“Goddess, is it?” Marcus quipped.  “The Lady has been promoted?”

“No, she’s always been our goddess.”  Thissle said in her innocent, out of turn way.  “Except she doesn’t like the “G” word, so she is our lady.”

“Only to my little ones.”  Greta looked squarely at Marcus.  “As far as the rest of the universe is concerned, I am simply a seventeen-year-old human female with a Mama and Papa and brothers, and I am going to be married to a fine man, whom I love.  And we will grow old together.  And, while I think of it, does anything get by you?”

“I don’t miss much.”  Marcus admitted.  “So that’s it, then.  Our plans are set thanks to Gaius and the Lady who doesn’t like the “G” word.

“Ahem.”  Hersecles cleared his throat.

“Yes, I almost forgot.”  Greta handed Thissle to Darius with a word to stay out of trouble.  Darius and Thissle looked at each other and wondered which one Greta was talking to.

“Hersecles is the only one who is right as far as it goes,” she said.  “The Temple Mount is the key to everything, but even if the Legion were here and the Quadi were not, we would have insufficient strength to take it from determined, gun-toting defenders.  I remember once facing a similar situation with regards to the heights overlooking Athens.  The Princess had to deal with gun toting defenders then, too.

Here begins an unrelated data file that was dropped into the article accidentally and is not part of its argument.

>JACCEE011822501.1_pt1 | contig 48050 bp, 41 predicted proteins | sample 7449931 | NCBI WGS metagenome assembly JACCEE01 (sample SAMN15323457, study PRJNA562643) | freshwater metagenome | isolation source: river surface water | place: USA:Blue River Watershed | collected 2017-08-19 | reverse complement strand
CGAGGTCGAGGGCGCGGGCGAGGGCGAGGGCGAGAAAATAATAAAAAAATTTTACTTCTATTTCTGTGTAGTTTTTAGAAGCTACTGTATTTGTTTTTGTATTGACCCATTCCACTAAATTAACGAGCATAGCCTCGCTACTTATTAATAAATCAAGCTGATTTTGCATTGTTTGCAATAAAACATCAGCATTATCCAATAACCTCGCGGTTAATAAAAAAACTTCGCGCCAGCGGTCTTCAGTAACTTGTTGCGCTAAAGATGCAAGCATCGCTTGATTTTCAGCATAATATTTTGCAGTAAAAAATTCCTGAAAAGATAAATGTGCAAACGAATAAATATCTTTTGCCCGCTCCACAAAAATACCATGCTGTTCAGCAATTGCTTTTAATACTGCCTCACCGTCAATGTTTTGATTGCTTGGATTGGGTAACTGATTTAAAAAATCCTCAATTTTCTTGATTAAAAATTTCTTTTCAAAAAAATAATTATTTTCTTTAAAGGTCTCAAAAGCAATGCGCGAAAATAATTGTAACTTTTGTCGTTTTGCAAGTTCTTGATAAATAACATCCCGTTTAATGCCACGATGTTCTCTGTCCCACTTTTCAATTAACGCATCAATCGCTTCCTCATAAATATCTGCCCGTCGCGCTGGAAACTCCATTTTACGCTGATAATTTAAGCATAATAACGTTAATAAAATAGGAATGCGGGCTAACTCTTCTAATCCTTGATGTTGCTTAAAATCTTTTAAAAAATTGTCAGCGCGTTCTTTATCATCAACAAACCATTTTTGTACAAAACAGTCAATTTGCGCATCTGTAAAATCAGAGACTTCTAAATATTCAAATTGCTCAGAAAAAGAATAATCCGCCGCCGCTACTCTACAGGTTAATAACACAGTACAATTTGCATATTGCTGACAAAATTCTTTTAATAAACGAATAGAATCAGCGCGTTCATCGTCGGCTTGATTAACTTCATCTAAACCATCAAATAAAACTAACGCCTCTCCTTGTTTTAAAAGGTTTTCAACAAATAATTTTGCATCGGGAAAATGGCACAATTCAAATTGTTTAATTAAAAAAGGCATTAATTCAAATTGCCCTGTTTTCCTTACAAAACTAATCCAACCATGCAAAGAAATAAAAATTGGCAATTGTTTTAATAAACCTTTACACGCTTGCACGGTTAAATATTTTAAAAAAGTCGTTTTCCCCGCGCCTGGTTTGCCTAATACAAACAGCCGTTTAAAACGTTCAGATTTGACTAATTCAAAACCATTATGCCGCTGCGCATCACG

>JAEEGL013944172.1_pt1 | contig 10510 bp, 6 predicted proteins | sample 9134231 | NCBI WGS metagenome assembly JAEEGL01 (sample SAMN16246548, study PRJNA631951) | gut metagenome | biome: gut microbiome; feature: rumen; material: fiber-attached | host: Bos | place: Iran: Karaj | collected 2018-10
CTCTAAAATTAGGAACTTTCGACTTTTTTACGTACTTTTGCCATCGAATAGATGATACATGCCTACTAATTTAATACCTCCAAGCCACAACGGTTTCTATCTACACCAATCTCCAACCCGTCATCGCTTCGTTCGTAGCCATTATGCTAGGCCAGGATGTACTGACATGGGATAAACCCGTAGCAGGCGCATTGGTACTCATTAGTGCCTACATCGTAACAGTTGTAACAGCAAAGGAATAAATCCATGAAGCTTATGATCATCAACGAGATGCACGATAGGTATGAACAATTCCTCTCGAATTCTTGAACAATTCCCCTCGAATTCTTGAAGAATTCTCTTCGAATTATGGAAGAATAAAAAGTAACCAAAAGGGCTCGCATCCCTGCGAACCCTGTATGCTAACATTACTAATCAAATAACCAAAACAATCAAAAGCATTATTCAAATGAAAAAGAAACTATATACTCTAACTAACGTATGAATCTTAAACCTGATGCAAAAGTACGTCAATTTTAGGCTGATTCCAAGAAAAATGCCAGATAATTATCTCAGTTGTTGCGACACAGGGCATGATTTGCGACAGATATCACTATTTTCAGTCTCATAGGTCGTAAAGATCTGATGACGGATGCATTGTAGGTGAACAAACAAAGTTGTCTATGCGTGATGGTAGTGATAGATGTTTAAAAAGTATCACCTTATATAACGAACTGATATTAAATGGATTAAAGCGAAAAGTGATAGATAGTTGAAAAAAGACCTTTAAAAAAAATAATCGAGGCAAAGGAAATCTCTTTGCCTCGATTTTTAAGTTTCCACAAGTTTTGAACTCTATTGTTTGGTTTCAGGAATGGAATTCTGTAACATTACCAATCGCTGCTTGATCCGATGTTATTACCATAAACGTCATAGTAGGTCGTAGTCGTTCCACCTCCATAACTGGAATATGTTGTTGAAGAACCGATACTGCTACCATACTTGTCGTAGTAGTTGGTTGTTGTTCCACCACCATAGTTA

“When was that?” Marcus asked.

“Some three hundred and fifty years ago, give or take,” she said, deep in thought.

“What did she do?’ Gaius asked.

“I had my little ones tunnel up from the inside, beneath their positions.  We took them completely by surprise.”

“What a marvelous idea,” Marcus said.

Greta shook her head.  “There isn’t time, even as fast as some dig.  And besides, it would not work.  The Temple Mount is full of underground water and it is under enormous pressure.  That is why the whole area is full of so many natural springs and bogs.  You can’t dig through water.  So that just leaves me, alone, to go up the hill with my graven idol.”

“Sir Burns, Lord Madwick, young Scorch and the lovely Miss Spark,” Marcus said.

“Thank you, my Lord.”  The female voice came from the dolphin while Greta and the others took their first real look at the statuette under the earthly sun.  Greta saw that what looked a bit ostentatious in the Second Heavens, looked beyond reason under the first.  It might have put the crown jewels of almost any nation to shame. Greta quickly covered it with the cloth she had brought, and she rebuked the fire sprites to keep silent one last time.